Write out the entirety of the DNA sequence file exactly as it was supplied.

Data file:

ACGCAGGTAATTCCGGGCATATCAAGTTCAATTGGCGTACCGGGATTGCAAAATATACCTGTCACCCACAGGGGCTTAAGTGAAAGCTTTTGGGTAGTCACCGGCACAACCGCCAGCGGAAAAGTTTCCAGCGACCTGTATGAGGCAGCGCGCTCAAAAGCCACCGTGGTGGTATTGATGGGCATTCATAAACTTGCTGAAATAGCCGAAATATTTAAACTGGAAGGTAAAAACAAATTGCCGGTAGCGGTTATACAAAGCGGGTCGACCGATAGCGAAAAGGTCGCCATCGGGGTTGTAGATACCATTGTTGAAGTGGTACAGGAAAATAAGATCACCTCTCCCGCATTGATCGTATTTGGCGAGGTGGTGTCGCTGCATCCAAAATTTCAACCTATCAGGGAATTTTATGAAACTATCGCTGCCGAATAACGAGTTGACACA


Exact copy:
ACGCAGGTAATTCCGGGCATATCAAGTTCAATTGGCGTACCGGGATTGCAAAATATACCTGTCACCCACAGGGGCTTAAGTGAAAGCTTTTGGGTAGTCACCGGCACAACCGCCAGCGGAAAAGTTTCCAGCGACCTGTATGAGGCAGCGCGCTCAAAAGCCACCGTGGTGGTATTGATGGGCATTCATAAACTTGCTGAAATAGCCGAAATATTTAAACTGGAAGGTAAAAACAAATTGCCGGTAGCGGTTATACAAAGCGGGTCGACCGATAGCGAAAAGGTCGCCATCGGGGTTGTAGATACCATTGTTGAAGTGGTACAGGAAAATAAGATCACCTCTCCCGCATTGATCGTATTTGGCGAGGTGGTGTCGCTGCATCCAAAATTTCAACCTATCAGGGAATTTTATGAAACTATCGCTGCCGAATAACGAGTTGACACA